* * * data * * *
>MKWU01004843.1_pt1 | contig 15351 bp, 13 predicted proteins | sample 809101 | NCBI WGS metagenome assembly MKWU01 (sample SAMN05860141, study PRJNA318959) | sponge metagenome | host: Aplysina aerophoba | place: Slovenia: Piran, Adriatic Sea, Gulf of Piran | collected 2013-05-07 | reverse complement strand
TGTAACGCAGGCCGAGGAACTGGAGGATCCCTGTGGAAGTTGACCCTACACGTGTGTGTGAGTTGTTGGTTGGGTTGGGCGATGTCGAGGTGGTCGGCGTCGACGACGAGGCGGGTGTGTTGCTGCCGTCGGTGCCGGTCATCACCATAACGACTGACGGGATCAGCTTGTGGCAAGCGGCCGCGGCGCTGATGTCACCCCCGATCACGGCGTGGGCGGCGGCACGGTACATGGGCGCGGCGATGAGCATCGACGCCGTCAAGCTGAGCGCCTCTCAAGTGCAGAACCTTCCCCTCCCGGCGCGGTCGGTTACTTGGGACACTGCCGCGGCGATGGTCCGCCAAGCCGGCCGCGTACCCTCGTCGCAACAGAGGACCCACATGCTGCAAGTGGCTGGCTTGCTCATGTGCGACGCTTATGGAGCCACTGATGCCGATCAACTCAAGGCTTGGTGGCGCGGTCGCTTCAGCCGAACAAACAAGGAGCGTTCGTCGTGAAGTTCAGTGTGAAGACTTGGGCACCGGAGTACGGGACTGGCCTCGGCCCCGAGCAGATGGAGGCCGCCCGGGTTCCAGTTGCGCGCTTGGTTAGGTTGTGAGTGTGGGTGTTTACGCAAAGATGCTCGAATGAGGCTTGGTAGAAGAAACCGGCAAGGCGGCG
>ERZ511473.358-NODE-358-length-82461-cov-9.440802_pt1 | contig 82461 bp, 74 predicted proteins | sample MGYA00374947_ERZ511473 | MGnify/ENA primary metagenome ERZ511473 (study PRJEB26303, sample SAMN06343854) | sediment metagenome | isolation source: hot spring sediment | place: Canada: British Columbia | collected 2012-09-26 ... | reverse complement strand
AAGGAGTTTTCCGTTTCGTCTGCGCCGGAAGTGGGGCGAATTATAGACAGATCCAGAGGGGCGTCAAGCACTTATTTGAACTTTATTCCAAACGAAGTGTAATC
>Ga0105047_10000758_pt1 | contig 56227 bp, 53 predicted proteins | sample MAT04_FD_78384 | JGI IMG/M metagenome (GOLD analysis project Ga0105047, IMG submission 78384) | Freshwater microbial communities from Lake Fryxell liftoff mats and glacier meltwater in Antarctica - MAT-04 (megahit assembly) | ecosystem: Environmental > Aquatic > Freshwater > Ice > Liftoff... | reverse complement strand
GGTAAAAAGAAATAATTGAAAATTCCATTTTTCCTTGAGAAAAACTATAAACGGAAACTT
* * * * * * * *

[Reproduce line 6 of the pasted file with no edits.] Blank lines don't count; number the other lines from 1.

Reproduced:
GGTAAAAAGAAATAATTGAAAATTCCATTTTTCCTTGAGAAAAACTATAAACGGAAACTT